pilot programme. Marked improvement in safe behaviour firm believers in training and rewarding
was noted at the end of the pilot programme. the workforce to ensure safe practices,
rather than simply punishing them for their
• BBS Tracking And Analytical Tool dangerous deeds. BBS has simplified the learning process and made it
The BBS implementation programme developed for LTA more understandable to the workforce. Keeping in mind that we had a
covers the conduct of safety culture survey, baseline wide array of nationalities and languages on our worksite, the Consultant
observations and intervention strategies. To complement had customised the training material for ease of understanding to the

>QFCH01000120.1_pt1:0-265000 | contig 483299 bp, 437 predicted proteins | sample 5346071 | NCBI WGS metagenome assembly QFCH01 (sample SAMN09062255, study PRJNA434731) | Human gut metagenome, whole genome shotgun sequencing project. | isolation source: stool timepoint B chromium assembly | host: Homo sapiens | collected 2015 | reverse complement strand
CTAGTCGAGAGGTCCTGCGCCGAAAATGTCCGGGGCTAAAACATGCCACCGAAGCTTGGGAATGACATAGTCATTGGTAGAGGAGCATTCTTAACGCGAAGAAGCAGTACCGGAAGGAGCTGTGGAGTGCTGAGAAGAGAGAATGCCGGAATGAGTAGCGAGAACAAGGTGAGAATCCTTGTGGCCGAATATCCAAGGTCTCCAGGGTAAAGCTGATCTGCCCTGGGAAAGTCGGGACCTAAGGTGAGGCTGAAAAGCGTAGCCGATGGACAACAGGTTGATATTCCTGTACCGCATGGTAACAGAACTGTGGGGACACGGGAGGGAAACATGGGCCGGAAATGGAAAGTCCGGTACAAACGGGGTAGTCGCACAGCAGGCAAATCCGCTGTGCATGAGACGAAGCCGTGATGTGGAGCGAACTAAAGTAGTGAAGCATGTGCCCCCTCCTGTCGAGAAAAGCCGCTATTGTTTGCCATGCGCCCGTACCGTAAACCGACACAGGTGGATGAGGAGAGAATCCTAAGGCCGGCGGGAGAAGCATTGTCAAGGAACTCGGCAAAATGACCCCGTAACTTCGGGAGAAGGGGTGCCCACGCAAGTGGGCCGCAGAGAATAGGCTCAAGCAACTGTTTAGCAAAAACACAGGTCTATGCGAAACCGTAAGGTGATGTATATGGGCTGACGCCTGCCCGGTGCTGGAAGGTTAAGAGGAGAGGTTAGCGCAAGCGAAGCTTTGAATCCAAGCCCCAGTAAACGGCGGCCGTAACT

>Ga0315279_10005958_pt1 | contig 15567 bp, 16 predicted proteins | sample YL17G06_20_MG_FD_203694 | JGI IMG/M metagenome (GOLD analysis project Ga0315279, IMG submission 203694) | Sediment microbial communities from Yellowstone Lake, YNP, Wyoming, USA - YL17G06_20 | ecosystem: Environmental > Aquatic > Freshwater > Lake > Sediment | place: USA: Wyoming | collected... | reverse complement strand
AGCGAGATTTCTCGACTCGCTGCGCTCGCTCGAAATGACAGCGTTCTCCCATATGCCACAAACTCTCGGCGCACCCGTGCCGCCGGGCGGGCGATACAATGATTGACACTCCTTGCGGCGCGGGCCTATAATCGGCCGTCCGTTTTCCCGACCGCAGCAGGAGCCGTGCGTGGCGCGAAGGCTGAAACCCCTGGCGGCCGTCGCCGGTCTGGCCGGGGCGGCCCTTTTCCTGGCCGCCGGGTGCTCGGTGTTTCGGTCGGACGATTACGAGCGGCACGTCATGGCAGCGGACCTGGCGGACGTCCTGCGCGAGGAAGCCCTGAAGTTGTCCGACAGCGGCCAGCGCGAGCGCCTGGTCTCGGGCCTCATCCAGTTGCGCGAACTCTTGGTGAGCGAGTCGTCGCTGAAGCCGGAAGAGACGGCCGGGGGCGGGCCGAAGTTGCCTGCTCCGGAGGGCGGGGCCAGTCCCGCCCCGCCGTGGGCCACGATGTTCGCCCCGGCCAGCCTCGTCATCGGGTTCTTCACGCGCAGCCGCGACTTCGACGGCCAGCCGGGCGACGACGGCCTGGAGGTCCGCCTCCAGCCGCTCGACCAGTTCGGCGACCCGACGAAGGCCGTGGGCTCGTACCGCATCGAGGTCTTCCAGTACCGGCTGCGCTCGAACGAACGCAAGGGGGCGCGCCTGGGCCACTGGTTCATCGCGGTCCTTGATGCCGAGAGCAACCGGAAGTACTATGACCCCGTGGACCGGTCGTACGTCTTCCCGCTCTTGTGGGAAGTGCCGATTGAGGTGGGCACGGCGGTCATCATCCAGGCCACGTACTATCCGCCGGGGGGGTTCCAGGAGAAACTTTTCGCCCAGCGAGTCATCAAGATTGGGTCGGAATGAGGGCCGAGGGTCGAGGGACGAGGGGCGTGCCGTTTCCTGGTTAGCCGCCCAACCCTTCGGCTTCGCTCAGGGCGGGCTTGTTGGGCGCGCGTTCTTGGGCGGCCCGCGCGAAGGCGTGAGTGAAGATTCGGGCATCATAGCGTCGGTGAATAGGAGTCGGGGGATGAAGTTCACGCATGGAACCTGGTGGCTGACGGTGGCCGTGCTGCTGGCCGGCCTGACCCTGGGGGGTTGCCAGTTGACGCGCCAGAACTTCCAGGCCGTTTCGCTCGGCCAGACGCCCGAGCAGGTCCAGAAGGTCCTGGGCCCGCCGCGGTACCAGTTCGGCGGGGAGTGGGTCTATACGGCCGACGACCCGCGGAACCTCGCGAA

the implementation programme, a software was designed workforce. Generally, translations are made orally to the workers. Since
with functionalities to manage and track behavioural the Consultant representatives have been implementing BBS with various
observations for trend analysis as well as set targets for companies in many countries, their wealth of knowledge and expertise
continual improvement. It is an internet-based platform made implementing BBS on our site a simple task. This work was reflected
designed to help our contractors in implementing and in the good results where we improved our baseline score. With the
monitoring BBS programs on LTA worksites. continual application of BBS, we aim to eradicate accidents to create a
safer site for all our workmen.”

Mr Patrick Braun
Project Manager, DTL1 C903
Soletanche-Bachy - Koh Brothers JV